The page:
With the Minnesota Orchestra back in business (and now with their music director re-hired), Jessi and I purchased a subscription package of concerts to attend. With the orchestra pulling out all the stops on their repertoire, we wanted to attend almost all of the concerts. But that was unrealistic.
So when we couldn’t attend concerts that we wanted to hear, we could listen to them on the radio. And if we couldn’t listen in, there is the radio stream, which I could capture.
Radio stations have for the most part made streaming easy. Some have made attempts to secure their streams from easily being captured by using proprietary protocols like RTMP. But it remains that a stream is still a stream, and it can always be saved. It may just take a greater or lesser degree of difficulty.
Luckily, many stations opt for the tried-and-true streaming MP3 delivery method that every device can support without special hardware or software. My local classical affiliate is no exception. I found the address to the stream in apmplayer-all.min.js file (I used Chrome to un-minify it).
Then I put together a script that would save the stream…
First, I created a script, and saved it to
/home/justin/bin/record_orchestra.sh on my system:
#!/bin/sh DATE=`date +%Y%m%d` STREAM='http://cms.stream.publicradio.org/cms.mp3' DESTINATION="/home/justin/Music/mnorch_$DATE.mp3" STOP='22:30' cvlc --demux dump --demuxdump-file $DESTINATION $STREAM & PID=$! echo "kill $PID" | at $STOP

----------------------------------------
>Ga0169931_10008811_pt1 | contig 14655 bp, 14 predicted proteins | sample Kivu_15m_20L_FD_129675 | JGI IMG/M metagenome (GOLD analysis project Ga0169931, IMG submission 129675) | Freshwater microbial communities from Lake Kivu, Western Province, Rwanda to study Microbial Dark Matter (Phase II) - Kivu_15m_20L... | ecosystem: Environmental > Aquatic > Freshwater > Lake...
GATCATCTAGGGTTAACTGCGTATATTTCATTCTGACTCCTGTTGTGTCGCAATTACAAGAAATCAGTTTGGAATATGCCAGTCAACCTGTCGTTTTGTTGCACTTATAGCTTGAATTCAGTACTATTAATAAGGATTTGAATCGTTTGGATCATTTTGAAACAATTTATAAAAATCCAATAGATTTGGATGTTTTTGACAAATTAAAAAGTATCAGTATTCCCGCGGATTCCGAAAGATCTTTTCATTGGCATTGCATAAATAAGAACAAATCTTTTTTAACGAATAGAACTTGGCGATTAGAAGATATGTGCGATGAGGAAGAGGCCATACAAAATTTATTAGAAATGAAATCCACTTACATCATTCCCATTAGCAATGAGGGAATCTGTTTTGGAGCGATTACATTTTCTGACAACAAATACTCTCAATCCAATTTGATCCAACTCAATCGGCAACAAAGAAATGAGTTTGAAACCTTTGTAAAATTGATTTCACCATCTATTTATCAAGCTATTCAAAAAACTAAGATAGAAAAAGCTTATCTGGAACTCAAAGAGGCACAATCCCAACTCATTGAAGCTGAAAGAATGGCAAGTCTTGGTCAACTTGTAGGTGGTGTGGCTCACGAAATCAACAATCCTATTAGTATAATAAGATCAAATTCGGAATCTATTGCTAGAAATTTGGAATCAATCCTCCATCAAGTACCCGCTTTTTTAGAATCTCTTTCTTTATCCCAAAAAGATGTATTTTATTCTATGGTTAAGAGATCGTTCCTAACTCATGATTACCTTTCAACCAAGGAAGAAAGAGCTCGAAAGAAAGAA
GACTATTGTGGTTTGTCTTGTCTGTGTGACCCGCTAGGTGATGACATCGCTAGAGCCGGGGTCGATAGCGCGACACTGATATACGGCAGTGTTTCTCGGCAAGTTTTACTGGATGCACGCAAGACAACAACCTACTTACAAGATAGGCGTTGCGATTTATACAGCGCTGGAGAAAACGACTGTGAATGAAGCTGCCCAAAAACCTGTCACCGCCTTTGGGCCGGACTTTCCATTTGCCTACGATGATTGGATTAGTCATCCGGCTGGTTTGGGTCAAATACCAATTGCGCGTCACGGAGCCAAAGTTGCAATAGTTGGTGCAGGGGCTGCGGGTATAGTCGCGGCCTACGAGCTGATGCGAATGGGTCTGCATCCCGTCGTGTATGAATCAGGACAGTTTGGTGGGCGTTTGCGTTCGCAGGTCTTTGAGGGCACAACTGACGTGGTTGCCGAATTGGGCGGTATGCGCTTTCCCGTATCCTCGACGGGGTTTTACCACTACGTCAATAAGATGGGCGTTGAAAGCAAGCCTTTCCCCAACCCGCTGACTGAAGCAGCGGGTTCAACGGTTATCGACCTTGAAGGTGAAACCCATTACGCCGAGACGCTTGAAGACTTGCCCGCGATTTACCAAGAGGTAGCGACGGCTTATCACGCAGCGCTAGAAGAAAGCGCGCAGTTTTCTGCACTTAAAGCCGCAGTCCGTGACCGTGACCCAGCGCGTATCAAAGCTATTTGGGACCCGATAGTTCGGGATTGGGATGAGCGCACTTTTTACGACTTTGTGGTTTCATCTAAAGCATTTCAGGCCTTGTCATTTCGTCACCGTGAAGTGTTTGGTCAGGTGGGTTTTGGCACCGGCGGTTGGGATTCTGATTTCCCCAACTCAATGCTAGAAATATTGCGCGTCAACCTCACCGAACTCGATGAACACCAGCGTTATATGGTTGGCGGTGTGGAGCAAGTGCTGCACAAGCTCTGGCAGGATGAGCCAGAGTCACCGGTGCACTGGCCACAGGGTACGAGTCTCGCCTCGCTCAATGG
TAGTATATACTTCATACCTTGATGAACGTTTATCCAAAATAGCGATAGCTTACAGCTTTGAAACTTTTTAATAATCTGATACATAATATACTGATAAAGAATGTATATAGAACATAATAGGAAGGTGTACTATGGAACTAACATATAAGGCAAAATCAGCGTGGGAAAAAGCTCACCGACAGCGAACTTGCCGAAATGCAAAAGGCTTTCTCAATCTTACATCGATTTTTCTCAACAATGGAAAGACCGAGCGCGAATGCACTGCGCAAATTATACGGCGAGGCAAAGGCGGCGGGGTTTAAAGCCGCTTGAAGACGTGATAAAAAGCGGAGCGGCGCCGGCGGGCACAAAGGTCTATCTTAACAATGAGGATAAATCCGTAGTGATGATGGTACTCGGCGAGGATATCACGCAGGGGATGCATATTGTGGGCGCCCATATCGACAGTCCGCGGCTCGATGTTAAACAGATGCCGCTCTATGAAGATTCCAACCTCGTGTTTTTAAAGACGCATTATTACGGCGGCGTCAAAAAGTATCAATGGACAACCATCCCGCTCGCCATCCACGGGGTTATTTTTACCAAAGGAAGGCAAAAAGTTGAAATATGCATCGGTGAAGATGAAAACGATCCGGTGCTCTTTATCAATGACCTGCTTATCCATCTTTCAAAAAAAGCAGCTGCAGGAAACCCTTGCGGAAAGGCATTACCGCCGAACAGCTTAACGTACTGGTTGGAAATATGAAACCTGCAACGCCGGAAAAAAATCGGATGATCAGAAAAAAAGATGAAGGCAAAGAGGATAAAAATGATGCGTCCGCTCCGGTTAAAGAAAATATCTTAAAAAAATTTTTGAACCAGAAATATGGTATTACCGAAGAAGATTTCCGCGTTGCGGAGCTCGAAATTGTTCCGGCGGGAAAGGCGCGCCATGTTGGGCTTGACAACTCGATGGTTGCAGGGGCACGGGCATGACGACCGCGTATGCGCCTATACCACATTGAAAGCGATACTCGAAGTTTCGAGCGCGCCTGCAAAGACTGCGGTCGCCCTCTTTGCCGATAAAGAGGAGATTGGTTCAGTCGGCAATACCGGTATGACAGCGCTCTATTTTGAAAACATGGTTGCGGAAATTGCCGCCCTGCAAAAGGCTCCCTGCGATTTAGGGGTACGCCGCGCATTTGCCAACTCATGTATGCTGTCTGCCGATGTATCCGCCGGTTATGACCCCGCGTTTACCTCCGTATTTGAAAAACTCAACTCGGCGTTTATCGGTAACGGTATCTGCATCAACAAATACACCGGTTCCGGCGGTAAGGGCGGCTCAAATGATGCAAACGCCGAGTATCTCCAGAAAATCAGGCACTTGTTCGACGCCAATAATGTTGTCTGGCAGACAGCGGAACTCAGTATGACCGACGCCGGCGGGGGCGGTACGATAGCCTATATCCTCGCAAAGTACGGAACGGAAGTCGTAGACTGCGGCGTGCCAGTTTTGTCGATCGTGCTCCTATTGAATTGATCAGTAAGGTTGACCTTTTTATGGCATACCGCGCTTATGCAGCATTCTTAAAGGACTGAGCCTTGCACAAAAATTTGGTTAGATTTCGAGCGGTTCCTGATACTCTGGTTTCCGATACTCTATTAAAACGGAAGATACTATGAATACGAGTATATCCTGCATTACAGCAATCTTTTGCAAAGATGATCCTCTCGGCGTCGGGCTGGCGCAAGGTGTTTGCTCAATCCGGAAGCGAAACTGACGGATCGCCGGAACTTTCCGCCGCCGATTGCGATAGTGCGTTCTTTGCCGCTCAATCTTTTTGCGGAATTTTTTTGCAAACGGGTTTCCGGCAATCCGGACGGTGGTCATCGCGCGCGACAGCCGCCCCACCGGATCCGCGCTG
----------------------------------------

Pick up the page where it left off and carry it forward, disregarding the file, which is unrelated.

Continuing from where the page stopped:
The script needs to be added to the crontab of my unix system to kick it off at 8PM on every Friday.
$ crontab -e # m h dom mon dow command 0 20 * * fri /home/justin/bin/record_orchestra.sh
A little explanation of what’s going on in the script:
I’m using the date command to help me name the files.
mnorch_20140214.mp3 for example is Valentines Day – Elgar’s Cello Concerto and Holst’s Planets 😎
I’m using VLC to capture the stream.
cvlc is just a wrapper that’s included with VLC. It runs in a “headless” mode where nothing displays – perfect for a cron job. I’m telling it to do a raw dump of the incoming stream so the file doesn’t get transcoded, just saved exactly as it was streamed from the station. The ampersand (
&) at the end of the
cvlc command makes it run in the background.
$! shell variable, the script saves the process ID of VLC. Then using the
at daemon, we tell it to stop VLC “at 10:30PM,” when the show is likely over.
That is a murderer’s row of classical literature!
Some say they’re warhorses that shouldn’t be played, but if you want to sell a bunch of tickets after taking over a year off, it’s a sure-fire way to get it done.
I suppose an ideal program would include one or two warhorses, a relatively unknown piece by a known composer, and then something new-ish. Orchestras shouldn’t pander to their audiences, and educating the audiences should be a part of their mission, but unless the “no warhorses” crowd thinks orchestras should be fully subsidized by the state, they might want to consider the ability to sell tickets.
I think they’ve done a good job at having a good mix. For instance they played Rachmaninoff’s The Rock – one of his earliest pieces, alongside Piano Concerto No. 2.
No complaints from me, I’ll take what I can get.